Expertise and the Detection of Deception

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					1204       News From the Field

   The neural responses were affected           A Mooney (1957, Can J Psychol             detect deception in body movement is
by the category that participants were       11:216) face is a type of stimulus           influenced by expertise. Expert bas-
set to search. Specifically, a larger re-    whose identification resists this char-      ketball players differed from novices
sponse appeared in one cortical area         acterization. Such a face is created by      in their sensitivity to faked passes,
during a search for cars rather than         taking a monochrome photograph of            with experts relying on different types
people, but another area showed the          a real face, thresholding it (making all     of cues to detect the deceptive move-
opposite pattern. Most importantly,          pixels darker than a given level black,      ments. Sebanz and Shiffrar screened
these responses occurred indepen-            and all other pixels white), cutting         participants for experience in playing
dent of whether the scenes appeared          it out, and centering it in an ellipse.      and watching basketball and presented
at attended or unattended locations.         What is remarkable about Mooney              the experienced basketball players and
For example, when searching for a            faces is that typically they don’t have      inexperienced novices with dynamic
car, the corresponding cortical area         recognizable features until one sees         (short videos clips) or static (series of
showed increased responses when a            them as complete faces; one can only         still frames) stimuli depicting a player
car appeared at either an attended or        identify the parts of a Mooney face          dribbling and preparing to throw ei-
an unattended location. These find-          (nose, eyes, mouth, ears, etc.) after        ther a fake or real pass. The stimulus
ings suggest that the top-down atten-        having first recognized it holistically      presentation stopped just short of any
tional set determines which stimuli          as a face. Given the holistic nature of      potential pass, and observers judged
are processed to the point of recogni-       Mooney face processing, one might            whether the player intended to fake or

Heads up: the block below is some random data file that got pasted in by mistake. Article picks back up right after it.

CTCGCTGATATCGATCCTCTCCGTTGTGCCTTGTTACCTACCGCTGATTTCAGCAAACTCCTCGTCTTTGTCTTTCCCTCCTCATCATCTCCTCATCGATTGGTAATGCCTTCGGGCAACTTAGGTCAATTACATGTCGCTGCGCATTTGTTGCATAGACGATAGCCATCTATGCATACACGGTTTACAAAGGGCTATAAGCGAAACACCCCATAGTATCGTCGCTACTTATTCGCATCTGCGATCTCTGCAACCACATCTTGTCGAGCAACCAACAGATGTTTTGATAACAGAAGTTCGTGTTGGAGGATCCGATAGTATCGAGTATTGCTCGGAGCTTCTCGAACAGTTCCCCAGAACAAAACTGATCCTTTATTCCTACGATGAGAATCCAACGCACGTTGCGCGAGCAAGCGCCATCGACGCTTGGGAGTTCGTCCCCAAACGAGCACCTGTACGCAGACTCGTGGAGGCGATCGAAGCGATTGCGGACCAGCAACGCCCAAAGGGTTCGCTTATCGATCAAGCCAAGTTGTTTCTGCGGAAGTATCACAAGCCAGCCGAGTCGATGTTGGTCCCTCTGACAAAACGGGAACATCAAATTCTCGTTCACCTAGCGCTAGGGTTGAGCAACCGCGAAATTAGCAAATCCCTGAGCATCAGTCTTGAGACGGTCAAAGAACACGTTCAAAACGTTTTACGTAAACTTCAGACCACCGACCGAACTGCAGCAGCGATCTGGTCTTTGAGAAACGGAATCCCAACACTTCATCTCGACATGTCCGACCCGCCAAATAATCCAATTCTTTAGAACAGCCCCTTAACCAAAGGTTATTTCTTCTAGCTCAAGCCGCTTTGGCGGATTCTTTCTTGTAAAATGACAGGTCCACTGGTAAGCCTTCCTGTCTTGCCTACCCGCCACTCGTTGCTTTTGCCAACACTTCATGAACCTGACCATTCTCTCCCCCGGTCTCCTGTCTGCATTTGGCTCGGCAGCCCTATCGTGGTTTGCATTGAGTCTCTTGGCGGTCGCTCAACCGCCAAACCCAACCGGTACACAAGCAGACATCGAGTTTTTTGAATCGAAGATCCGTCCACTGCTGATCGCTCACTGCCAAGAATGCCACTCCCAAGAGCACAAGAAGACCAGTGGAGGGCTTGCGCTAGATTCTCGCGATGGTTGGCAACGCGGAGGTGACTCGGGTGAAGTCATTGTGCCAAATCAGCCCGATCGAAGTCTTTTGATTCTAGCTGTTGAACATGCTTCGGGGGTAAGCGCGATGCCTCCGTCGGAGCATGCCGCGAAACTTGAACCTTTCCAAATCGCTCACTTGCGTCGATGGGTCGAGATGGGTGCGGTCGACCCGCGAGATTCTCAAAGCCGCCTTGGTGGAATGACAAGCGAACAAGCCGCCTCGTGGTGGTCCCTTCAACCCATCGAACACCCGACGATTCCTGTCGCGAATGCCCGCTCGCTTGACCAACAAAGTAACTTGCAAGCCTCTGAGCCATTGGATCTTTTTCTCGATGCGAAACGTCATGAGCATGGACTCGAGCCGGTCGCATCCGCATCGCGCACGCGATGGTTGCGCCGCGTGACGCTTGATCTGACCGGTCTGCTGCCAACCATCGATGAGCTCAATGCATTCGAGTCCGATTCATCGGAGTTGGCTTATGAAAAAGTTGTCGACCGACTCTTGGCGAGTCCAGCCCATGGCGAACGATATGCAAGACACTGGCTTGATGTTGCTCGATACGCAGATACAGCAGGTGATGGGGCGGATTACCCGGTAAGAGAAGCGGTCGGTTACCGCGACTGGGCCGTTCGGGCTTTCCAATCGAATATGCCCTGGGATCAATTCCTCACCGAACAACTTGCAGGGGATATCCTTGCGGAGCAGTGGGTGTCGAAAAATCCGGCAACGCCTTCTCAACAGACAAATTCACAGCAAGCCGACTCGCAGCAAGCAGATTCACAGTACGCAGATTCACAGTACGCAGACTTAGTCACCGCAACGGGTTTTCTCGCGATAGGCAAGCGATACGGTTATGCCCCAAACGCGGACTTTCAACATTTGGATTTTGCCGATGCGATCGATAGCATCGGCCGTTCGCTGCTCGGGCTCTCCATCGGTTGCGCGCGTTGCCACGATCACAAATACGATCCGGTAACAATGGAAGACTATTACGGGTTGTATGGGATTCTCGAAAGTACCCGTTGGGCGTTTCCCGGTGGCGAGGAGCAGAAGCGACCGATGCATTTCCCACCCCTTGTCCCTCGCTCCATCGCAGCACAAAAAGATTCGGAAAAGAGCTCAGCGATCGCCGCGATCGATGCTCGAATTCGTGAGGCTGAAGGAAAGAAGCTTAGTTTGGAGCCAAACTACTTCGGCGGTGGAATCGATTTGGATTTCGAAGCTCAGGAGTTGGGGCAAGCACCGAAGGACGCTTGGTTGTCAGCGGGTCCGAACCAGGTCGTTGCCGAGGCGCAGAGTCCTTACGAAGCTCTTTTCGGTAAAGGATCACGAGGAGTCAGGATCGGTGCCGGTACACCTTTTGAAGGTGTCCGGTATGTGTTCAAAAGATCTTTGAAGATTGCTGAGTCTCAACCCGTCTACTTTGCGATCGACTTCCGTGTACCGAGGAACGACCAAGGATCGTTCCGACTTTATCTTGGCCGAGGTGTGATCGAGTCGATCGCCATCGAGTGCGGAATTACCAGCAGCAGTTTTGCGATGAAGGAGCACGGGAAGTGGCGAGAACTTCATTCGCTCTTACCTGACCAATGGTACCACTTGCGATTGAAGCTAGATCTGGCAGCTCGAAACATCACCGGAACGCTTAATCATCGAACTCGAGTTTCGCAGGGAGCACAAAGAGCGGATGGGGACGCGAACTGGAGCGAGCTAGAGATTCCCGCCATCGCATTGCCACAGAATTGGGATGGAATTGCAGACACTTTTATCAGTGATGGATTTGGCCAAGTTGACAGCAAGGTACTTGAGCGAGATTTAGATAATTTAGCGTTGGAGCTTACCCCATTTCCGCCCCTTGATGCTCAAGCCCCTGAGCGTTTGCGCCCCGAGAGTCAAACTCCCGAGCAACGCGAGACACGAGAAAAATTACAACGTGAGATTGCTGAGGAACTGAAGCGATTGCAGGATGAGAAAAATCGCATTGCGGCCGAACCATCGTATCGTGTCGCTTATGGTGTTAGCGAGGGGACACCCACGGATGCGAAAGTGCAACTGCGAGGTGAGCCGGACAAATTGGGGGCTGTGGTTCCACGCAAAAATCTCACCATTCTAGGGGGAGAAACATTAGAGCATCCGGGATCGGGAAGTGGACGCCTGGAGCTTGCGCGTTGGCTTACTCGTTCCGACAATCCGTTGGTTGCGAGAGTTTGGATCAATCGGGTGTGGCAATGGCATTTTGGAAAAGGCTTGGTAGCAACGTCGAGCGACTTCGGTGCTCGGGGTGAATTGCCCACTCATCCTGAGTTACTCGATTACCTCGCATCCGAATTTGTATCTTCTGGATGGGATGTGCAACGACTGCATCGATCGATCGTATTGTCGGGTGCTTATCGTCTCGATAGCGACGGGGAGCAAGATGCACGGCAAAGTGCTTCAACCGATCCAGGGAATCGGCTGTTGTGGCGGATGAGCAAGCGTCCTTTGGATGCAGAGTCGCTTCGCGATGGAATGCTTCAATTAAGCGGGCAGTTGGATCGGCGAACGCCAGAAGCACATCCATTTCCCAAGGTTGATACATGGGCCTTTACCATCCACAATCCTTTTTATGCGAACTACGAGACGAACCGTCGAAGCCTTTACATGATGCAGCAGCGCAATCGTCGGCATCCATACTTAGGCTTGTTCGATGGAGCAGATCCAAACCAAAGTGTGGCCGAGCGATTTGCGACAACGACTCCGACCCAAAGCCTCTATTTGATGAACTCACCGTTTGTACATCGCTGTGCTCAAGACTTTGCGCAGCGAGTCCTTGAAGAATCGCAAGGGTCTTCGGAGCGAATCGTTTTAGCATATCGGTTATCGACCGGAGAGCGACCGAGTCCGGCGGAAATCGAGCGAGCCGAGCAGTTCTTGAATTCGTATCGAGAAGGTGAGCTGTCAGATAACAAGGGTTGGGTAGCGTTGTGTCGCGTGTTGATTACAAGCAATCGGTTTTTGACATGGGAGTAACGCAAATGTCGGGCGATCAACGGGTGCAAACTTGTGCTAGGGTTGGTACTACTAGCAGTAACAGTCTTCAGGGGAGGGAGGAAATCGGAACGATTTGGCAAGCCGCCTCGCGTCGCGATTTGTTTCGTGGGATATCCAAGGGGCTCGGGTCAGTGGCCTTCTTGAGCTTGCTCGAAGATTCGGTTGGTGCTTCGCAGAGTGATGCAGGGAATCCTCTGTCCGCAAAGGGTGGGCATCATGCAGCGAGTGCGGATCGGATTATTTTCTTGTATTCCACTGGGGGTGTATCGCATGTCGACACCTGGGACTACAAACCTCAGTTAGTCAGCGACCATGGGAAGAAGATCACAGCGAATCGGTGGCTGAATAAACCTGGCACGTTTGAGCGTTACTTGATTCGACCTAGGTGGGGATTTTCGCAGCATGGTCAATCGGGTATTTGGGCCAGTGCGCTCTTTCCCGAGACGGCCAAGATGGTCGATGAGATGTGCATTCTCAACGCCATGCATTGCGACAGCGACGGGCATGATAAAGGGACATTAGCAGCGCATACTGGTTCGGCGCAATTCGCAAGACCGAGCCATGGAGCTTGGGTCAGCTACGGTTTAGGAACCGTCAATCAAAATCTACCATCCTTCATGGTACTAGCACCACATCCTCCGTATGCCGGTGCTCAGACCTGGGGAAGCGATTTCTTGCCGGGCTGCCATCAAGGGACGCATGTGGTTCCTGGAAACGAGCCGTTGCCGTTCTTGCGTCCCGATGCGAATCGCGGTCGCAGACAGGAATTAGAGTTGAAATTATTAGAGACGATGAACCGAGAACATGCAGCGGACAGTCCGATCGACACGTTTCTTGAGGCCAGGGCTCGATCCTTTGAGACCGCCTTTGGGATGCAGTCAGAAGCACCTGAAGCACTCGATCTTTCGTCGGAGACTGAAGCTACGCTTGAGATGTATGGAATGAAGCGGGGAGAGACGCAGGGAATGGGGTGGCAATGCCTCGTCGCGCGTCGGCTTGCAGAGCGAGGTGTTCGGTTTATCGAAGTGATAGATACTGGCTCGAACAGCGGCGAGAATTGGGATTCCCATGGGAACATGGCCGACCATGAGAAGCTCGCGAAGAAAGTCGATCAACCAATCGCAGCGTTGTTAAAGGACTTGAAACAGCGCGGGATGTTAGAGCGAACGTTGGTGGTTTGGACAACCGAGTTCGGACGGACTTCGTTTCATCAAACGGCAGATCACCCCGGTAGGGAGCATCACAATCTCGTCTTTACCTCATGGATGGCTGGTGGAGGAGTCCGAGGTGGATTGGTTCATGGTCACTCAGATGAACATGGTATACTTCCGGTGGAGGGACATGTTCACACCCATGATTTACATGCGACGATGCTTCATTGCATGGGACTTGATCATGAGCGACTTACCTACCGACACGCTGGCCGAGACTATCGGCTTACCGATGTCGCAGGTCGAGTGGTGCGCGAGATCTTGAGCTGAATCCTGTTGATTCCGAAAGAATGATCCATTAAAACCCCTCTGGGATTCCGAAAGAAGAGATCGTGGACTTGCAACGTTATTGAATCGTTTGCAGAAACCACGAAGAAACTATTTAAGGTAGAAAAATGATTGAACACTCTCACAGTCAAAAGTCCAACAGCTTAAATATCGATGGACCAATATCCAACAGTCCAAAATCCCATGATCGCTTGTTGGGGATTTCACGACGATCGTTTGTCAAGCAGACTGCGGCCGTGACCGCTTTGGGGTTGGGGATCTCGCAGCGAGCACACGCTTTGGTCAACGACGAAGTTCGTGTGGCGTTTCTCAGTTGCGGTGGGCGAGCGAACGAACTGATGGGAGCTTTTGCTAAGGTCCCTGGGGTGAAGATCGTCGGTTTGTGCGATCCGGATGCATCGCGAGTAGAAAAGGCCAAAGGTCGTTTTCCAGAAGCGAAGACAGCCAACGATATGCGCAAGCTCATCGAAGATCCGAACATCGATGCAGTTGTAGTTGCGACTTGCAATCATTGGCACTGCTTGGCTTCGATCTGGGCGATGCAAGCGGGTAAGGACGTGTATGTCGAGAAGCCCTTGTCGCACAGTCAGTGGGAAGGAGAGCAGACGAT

tion. Stimuli that are irrelevant on the     expect that such stimuli would be            to actually make a pass. Both experts
basis of location can attract attention,     immune to crowding. After all, there         and novices could detect deception,
but only if they match a participant’s       seems to be no stage in the process-         but experts were significantly better
search set. Thus, attentional capture        ing of a Mooney face in which the            than novices when provided with the
and subsequent recognition may de-           individual features are sensed inde-         dynamic cues contained in the video.
pend on attentional set. —S.P.V.             pendently of the whole face itself,          In a second experiment, when only
                                             and therefore no way for the features        dynamic cues were available, experts
    VISUAL IDENTIFICATION                    of different Mooney faces to be mis-         readily detected deceptive movement,
                                             bound to another Mooney face.                but novices did not. These results sug-
Faces in the Crowd                                                                        gest that participants with experience
                                                Surprisingly, however, as Farzin
Farzin et al. (2009). Holistic crowding of                                                were sensitive to a rich set of dynamic
Mooney faces. J Vis, 9(6), Art. 18.          et al. show c
Description: Sebanz and Shiffrar screened participants for experience in playing and watching basketball and presented the experienced basketball players and inexperienced novices with dynamic (short videos clips) or static (series of still frames) stimuli depicting a player dribbling and preparing to throw either a fake or real pass.
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